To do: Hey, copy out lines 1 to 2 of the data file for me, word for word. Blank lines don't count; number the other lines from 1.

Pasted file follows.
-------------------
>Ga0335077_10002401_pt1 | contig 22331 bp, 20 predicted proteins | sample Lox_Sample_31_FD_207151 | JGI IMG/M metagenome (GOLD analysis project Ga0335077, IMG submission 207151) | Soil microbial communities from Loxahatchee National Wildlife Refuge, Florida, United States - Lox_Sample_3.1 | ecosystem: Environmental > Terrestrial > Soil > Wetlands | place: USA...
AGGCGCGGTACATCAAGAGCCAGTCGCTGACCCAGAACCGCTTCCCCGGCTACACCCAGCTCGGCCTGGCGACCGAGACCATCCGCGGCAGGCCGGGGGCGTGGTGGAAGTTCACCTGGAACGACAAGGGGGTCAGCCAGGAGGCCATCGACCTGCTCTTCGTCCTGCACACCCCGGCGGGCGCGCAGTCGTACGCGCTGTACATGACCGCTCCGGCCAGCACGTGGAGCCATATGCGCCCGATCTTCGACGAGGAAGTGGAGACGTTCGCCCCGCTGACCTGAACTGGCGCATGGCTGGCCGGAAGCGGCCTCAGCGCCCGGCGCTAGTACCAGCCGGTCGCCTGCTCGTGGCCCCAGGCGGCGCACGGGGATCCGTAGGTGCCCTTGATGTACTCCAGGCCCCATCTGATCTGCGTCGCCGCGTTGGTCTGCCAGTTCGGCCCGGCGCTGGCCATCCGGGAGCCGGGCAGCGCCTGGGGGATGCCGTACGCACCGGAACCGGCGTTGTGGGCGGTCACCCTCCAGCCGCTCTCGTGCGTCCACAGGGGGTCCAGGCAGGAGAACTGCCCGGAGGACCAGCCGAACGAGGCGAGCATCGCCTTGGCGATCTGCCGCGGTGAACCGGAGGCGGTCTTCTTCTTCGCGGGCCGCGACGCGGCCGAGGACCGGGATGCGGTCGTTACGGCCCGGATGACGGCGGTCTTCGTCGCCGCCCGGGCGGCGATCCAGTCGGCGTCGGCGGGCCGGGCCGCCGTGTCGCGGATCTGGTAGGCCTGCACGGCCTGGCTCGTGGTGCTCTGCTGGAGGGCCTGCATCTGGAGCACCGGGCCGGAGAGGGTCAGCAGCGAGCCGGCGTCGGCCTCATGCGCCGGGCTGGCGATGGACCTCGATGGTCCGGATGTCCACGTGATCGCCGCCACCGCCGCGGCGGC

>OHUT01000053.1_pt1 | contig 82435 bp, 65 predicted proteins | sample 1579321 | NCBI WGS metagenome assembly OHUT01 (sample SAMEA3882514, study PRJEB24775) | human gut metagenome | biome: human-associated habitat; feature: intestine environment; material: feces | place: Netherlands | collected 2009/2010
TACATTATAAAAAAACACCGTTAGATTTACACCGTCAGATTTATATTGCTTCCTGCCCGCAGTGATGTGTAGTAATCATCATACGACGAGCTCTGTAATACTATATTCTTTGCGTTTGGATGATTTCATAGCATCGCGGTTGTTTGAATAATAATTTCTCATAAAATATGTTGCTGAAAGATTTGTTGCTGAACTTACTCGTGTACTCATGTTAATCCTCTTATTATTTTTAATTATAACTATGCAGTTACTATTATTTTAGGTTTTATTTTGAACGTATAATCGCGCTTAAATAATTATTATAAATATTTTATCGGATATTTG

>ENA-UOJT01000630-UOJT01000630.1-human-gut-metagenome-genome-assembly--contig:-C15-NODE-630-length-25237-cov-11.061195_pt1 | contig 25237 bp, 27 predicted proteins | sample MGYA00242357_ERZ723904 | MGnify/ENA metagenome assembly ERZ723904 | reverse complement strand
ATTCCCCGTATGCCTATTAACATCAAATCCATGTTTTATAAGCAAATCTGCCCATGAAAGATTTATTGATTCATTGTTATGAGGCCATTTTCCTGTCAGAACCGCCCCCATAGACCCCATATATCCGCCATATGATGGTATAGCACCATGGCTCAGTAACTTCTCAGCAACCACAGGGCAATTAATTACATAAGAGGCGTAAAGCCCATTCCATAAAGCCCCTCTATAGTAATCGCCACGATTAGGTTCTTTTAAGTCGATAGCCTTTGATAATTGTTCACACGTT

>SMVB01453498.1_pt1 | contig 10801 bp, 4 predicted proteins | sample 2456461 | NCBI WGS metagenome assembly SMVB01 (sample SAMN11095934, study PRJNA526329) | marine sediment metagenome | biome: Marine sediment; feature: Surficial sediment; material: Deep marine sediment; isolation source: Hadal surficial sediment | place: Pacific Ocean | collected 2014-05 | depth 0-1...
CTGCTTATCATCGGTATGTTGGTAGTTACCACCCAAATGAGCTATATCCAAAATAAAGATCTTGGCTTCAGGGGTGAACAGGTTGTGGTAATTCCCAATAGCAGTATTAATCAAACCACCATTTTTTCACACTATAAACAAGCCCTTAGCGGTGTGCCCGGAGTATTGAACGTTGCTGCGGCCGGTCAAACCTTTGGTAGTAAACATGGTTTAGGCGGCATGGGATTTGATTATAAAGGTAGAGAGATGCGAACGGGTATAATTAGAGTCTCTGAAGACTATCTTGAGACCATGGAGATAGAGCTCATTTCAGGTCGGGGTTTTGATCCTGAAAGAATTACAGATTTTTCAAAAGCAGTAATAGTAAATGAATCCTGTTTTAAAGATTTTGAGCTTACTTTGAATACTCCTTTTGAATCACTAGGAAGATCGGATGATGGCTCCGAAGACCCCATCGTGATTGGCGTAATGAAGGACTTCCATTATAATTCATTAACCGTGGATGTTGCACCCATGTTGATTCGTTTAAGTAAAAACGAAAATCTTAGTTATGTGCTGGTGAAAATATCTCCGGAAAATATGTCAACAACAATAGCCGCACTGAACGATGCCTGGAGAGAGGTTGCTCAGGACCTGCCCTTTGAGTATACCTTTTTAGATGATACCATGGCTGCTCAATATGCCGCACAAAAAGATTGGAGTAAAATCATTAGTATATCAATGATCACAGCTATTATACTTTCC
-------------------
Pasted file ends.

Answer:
>Ga0335077_10002401_pt1 | contig 22331 bp, 20 predicted proteins | sample Lox_Sample_31_FD_207151 | JGI IMG/M metagenome (GOLD analysis project Ga0335077, IMG submission 207151) | Soil microbial communities from Loxahatchee National Wildlife Refuge, Florida, United States - Lox_Sample_3.1 | ecosystem: Environmental > Terrestrial > Soil > Wetlands | place: USA...
AGGCGCGGTACATCAAGAGCCAGTCGCTGACCCAGAACCGCTTCCCCGGCTACACCCAGCTCGGCCTGGCGACCGAGACCATCCGCGGCAGGCCGGGGGCGTGGTGGAAGTTCACCTGGAACGACAAGGGGGTCAGCCAGGAGGCCATCGACCTGCTCTTCGTCCTGCACACCCCGGCGGGCGCGCAGTCGTACGCGCTGTACATGACCGCTCCGGCCAGCACGTGGAGCCATATGCGCCCGATCTTCGACGAGGAAGTGGAGACGTTCGCCCCGCTGACCTGAACTGGCGCATGGCTGGCCGGAAGCGGCCTCAGCGCCCGGCGCTAGTACCAGCCGGTCGCCTGCTCGTGGCCCCAGGCGGCGCACGGGGATCCGTAGGTGCCCTTGATGTACTCCAGGCCCCATCTGATCTGCGTCGCCGCGTTGGTCTGCCAGTTCGGCCCGGCGCTGGCCATCCGGGAGCCGGGCAGCGCCTGGGGGATGCCGTACGCACCGGAACCGGCGTTGTGGGCGGTCACCCTCCAGCCGCTCTCGTGCGTCCACAGGGGGTCCAGGCAGGAGAACTGCCCGGAGGACCAGCCGAACGAGGCGAGCATCGCCTTGGCGATCTGCCGCGGTGAACCGGAGGCGGTCTTCTTCTTCGCGGGCCGCGACGCGGCCGAGGACCGGGATGCGGTCGTTACGGCCCGGATGACGGCGGTCTTCGTCGCCGCCCGGGCGGCGATCCAGTCGGCGTCGGCGGGCCGGGCCGCCGTGTCGCGGATCTGGTAGGCCTGCACGGCCTGGCTCGTGGTGCTCTGCTGGAGGGCCTGCATCTGGAGCACCGGGCCGGAGAGGGTCAGCAGCGAGCCGGCGTCGGCCTCATGCGCCGGGCTGGCGATGGACCTCGATGGTCCGGATGTCCACGTGATCGCCGCCACCGCCGCGGCGGC